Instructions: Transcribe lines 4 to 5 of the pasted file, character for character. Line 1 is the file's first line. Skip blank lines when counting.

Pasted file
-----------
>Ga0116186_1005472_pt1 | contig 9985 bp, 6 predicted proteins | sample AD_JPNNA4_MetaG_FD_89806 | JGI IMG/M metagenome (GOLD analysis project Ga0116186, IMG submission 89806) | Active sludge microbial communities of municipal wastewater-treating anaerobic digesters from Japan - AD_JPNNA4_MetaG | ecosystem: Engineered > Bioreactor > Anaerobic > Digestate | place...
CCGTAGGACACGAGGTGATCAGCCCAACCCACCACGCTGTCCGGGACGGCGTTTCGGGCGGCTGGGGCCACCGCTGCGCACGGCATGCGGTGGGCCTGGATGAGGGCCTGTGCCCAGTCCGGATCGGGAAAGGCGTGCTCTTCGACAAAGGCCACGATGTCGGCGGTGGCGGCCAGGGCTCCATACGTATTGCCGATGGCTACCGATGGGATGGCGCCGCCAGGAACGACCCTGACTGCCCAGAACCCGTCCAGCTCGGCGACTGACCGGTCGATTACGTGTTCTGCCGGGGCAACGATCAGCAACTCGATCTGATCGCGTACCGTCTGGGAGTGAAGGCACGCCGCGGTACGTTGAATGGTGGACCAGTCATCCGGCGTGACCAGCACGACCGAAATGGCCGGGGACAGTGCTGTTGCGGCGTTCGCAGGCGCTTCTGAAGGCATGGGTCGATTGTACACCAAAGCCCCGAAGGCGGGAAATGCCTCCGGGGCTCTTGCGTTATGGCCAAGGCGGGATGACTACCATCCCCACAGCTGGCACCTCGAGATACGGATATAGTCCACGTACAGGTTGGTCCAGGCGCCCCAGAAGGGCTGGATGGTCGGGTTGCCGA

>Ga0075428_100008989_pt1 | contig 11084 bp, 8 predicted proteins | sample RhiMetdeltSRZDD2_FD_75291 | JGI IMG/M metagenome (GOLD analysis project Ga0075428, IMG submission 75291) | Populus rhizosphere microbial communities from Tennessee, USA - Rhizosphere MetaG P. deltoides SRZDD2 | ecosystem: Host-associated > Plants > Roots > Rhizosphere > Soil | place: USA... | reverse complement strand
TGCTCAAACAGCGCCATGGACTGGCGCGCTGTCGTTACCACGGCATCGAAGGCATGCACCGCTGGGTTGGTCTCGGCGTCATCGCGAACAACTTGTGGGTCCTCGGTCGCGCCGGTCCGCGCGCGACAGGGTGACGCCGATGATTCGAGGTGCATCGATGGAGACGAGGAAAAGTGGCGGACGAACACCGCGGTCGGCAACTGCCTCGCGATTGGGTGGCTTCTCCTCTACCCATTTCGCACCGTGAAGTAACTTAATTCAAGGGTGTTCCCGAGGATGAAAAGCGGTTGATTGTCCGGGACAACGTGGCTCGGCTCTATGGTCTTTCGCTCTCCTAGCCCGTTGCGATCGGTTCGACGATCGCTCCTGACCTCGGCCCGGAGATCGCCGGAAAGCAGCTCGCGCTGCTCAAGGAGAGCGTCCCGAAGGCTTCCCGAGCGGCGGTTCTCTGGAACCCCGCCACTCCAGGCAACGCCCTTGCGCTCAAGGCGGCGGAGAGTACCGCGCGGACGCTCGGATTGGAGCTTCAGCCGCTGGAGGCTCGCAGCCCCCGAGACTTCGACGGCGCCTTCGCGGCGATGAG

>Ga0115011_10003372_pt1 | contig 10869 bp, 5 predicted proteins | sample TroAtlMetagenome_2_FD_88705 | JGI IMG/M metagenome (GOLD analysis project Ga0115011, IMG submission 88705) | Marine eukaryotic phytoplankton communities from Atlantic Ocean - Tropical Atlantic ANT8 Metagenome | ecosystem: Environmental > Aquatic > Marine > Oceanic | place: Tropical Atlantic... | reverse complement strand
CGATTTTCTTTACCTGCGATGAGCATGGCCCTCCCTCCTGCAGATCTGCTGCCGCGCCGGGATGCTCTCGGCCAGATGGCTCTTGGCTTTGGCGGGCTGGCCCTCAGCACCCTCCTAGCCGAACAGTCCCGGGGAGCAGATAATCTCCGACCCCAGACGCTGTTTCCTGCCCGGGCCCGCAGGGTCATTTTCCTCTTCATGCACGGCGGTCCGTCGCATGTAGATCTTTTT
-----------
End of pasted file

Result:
TGCTCAAACAGCGCCATGGACTGGCGCGCTGTCGTTACCACGGCATCGAAGGCATGCACCGCTGGGTTGGTCTCGGCGTCATCGCGAACAACTTGTGGGTCCTCGGTCGCGCCGGTCCGCGCGCGACAGGGTGACGCCGATGATTCGAGGTGCATCGATGGAGACGAGGAAAAGTGGCGGACGAACACCGCGGTCGGCAACTGCCTCGCGATTGGGTGGCTTCTCCTCTACCCATTTCGCACCGTGAAGTAACTTAATTCAAGGGTGTTCCCGAGGATGAAAAGCGGTTGATTGTCCGGGACAACGTGGCTCGGCTCTATGGTCTTTCGCTCTCCTAGCCCGTTGCGATCGGTTCGACGATCGCTCCTGACCTCGGCCCGGAGATCGCCGGAAAGCAGCTCGCGCTGCTCAAGGAGAGCGTCCCGAAGGCTTCCCGAGCGGCGGTTCTCTGGAACCCCGCCACTCCAGGCAACGCCCTTGCGCTCAAGGCGGCGGAGAGTACCGCGCGGACGCTCGGATTGGAGCTTCAGCCGCTGGAGGCTCGCAGCCCCCGAGACTTCGACGGCGCCTTCGCGGCGATGAG

>Ga0115011_10003372_pt1 | contig 10869 bp, 5 predicted proteins | sample TroAtlMetagenome_2_FD_88705 | JGI IMG/M metagenome (GOLD analysis project Ga0115011, IMG submission 88705) | Marine eukaryotic phytoplankton communities from Atlantic Ocean - Tropical Atlantic ANT8 Metagenome | ecosystem: Environmental > Aquatic > Marine > Oceanic | place: Tropical Atlantic... | reverse complement strand